FDA to End Program That Hid Millions of Reports on Faulty Medical Devices

Christina Jewett

May 07, 2019

The Food and Drug Administration announced it is shutting down its controversial "alternative summary reporting" program and ending its decades-long practice of allowing medical device makers to conceal millions of reports of harm and malfunctions from the general public.

The agency said it will open past records to the public within weeks.

A Kaiser Health News investigation in March revealed that the obscure program was vast, collecting 1.1 million reports since 2016. The program, which began about 20 years ago, was so little-known that forensic medical device experts and even a recent FDA commissioner were unaware of its existence.

Former FDA official Dr. S. Lori Brown said ending the program now is a "victory for patients and consumers."

"The No. 1 job of the FDA — it shouldn't be 'buyer beware' — is to have the information available to people so they can have information about the devices they are going to put in their body," Brown said.

FDA principal deputy commissioner Dr. Amy Abernethy and its device center director, Dr. Jeff Shuren, announced the decision to terminate the program in a statement on increasing transparency about the safety of breast implants.

The agency has for years allowed makers of breast implants to report hundreds of thousands of injuries and malfunctions out of the public eye, federal records show.

"We believe these steps for more transparent medical device reports will contribute to greater public awareness of breast implant adverse events," Abernethy and Shuren said in a Thursday statement. "This is part of a larger effort to end the alternative summary reporting program for all medical devices."

The FDA has not said it will stop allowing device makers to file other types of device-harm exemption reports that are withheld from the public, such as when there is mass litigation over a device or when a company is submitting reports from an independent device-tracking registry. Nor has a plan been announced to open those records, which contain reports of harm related to pelvic mesh and surgical robots and reports of deaths related to several cardiac devices.

The FDA had granted Covidien, now a division of Medtronic, a long-standing "alternative summary reporting" exemption for its surgical staplers, a device used to cut tissues and vessels and quickly seal them during a variety of surgeries.

In 2016, when just 84 reports of stapler-related harm were disclosed in the FDA's MAUDE database, almost 10,000 more malfunction reports were sent directly to the FDA's in-house database, the agency acknowledged.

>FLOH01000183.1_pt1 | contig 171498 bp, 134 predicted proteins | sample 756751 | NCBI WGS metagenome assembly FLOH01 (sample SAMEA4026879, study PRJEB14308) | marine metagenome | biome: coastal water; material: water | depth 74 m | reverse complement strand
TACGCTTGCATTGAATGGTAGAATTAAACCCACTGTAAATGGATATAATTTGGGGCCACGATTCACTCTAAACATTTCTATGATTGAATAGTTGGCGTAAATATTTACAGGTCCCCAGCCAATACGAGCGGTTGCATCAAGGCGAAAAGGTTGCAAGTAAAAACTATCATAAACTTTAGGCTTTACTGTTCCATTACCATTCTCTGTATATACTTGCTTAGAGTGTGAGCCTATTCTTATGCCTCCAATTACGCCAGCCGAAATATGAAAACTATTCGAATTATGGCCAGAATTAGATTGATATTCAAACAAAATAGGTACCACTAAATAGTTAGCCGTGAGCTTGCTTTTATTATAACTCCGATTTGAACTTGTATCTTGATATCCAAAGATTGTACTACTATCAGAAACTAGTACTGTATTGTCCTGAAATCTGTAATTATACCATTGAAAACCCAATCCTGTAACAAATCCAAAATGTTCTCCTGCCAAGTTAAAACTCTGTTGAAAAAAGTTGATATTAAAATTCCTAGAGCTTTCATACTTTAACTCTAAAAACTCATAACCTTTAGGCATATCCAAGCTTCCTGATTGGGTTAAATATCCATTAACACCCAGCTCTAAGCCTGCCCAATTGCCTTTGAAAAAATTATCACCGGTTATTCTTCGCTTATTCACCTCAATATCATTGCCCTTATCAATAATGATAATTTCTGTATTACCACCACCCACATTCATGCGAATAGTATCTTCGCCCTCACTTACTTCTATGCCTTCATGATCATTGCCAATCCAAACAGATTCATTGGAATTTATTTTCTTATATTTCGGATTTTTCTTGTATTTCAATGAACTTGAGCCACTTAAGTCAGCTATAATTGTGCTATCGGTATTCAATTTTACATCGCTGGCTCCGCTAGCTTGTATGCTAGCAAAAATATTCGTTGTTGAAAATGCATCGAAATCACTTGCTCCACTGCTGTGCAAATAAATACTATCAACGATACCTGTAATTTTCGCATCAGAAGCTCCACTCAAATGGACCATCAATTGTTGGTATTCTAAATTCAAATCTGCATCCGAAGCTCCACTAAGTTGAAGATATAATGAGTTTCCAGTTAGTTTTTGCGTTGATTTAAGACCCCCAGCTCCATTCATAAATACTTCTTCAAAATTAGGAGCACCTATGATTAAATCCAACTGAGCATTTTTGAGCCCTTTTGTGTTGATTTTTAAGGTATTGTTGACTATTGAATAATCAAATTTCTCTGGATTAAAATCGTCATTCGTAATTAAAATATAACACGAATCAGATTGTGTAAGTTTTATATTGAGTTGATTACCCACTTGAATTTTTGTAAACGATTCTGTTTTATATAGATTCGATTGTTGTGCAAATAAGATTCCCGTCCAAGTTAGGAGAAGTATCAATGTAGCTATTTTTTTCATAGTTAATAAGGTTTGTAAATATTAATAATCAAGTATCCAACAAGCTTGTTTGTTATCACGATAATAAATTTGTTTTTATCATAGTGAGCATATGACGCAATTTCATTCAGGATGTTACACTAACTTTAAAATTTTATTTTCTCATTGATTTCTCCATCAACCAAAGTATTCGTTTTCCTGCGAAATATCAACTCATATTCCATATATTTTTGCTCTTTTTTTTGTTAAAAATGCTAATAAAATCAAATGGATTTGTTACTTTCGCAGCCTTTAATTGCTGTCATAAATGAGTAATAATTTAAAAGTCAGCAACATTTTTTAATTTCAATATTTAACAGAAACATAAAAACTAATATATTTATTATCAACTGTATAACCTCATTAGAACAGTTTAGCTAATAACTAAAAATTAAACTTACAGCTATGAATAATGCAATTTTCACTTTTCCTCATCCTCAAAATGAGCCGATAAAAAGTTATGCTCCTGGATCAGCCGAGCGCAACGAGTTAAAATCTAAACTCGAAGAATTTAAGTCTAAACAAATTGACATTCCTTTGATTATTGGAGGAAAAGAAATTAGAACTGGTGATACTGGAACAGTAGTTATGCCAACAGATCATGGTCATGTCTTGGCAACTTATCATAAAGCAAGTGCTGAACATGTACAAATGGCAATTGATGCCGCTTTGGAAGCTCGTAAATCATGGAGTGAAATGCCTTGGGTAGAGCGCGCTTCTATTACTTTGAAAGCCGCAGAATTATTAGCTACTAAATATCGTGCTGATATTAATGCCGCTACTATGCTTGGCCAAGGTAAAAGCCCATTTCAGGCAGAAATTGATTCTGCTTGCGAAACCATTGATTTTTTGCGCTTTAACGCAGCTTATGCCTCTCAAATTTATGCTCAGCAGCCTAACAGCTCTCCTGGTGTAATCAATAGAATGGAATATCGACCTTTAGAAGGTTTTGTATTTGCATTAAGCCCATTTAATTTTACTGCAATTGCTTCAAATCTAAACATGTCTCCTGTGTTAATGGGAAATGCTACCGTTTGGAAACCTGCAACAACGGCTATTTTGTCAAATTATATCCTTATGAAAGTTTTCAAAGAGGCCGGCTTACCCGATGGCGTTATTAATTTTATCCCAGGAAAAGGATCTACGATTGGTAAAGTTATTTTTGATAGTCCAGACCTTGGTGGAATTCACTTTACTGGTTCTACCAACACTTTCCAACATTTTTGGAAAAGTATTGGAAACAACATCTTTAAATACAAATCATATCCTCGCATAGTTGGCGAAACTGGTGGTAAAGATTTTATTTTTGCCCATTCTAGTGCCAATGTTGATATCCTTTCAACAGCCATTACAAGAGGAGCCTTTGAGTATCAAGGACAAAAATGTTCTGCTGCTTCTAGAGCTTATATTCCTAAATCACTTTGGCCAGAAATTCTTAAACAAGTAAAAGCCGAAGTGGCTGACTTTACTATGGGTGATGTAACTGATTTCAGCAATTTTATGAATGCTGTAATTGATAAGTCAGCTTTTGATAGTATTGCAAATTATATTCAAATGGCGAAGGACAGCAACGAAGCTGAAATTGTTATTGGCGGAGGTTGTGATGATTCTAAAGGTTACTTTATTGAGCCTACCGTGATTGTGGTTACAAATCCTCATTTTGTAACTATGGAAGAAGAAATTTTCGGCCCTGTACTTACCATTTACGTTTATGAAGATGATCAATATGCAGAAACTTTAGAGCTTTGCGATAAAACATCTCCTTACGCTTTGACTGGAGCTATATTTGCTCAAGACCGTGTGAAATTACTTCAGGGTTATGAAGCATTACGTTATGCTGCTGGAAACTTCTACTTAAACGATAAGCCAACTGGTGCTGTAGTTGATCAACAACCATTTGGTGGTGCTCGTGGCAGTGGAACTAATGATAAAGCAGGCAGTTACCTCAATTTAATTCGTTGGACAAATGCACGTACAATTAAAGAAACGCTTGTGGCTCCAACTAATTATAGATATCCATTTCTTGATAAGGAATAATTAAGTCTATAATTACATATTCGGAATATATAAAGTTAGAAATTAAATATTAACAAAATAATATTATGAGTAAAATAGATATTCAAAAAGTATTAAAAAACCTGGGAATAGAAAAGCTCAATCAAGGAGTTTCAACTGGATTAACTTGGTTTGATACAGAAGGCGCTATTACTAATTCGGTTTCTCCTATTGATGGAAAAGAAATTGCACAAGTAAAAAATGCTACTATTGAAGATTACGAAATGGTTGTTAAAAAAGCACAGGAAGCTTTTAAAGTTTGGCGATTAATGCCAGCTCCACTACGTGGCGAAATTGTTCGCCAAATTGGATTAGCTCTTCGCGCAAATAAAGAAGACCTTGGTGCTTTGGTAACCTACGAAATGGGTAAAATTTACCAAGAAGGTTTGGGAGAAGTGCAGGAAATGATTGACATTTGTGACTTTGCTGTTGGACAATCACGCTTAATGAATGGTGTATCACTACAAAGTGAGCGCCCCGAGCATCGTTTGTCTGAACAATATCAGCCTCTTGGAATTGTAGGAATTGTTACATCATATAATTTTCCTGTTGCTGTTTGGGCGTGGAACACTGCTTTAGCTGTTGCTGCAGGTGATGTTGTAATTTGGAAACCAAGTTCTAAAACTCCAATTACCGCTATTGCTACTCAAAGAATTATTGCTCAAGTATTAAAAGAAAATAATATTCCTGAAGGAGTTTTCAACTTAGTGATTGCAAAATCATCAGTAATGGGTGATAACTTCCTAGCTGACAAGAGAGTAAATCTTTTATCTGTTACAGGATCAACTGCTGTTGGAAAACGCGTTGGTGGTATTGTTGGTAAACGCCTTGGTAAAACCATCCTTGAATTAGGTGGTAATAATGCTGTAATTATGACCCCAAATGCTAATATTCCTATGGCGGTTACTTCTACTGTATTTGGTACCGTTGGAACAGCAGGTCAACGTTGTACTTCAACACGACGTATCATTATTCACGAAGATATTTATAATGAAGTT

The device has been subject to numerous lawsuits over patient deaths and grave harm.

Doris Levering alleged in court that a stapler malfunction during liver surgery caused profuse bleeding that left her husband, Mark, 62, with serious brain damage and unable to walk. She applauded the agency's decision to open the database. "It's just wonderful to know that this information is going to be out in the open and not covered up," she said. "Now doctors who need to find the information will be able to find it."

The surgeon, hospital and device maker have all denied wrongdoing in an ongoing legal case.

The FDA has announced a May 30 advisory board meeting to review the agency's oversight of surgical staplers.

The FDA will leave in place a newer summary-reporting program that allows makers of more than 5,500 types of devices to send the agency spreadsheets logging device malfunctions. Unlike the "alternative summary reporting" program, device makers will not be allowed to report serious injuries using that approach.

Over the years, the FDA has had an uneven record of disclosing its "exemption" reports to advisers who review the safety of individual devices.

In February, FDA officials presented an advisory panel on gynecological devices with data showing 476 adverse events in 2017 related to a certain type of pelvic mesh. That panel was not briefed on nearly 12,000 reports filed by eight mesh makers in 2017, under a special exemption for lawsuit-related reports, according to an agency spokeswoman and a review of public records.

FDA spokeswoman Deborah Kotz said in an email that those "litigation" summary reports did not contain enough detail for the FDA to determine whether they shed any light on the safety question at hand.

The FDA ultimately took decisive action, though, ordering makers of the type of mesh under review to stop marketing those products, which were used to support sagging pelvic organs.

In late March, after KHN's investigation landed, the FDA convened another panel to review breast implant-related injuries and a rare form of lymphoma. For that meeting, the agency did provide a full tally of previously unreported injury and malfunction reports related to breast implants.

As of Thursday, though, the agency said it would leave the textured breast implants linked to a rare lymphoma on the market.

Matt Baretich, a Denver-area biomedical engineer who advises health systems on device safety, is eager to examine the hidden reports as they're released by the FDA.

"I'm really interested to see what information has been hidden so I can go back," Baretich said. "I may have been looking for that information and not found anything and thought there was not a problem."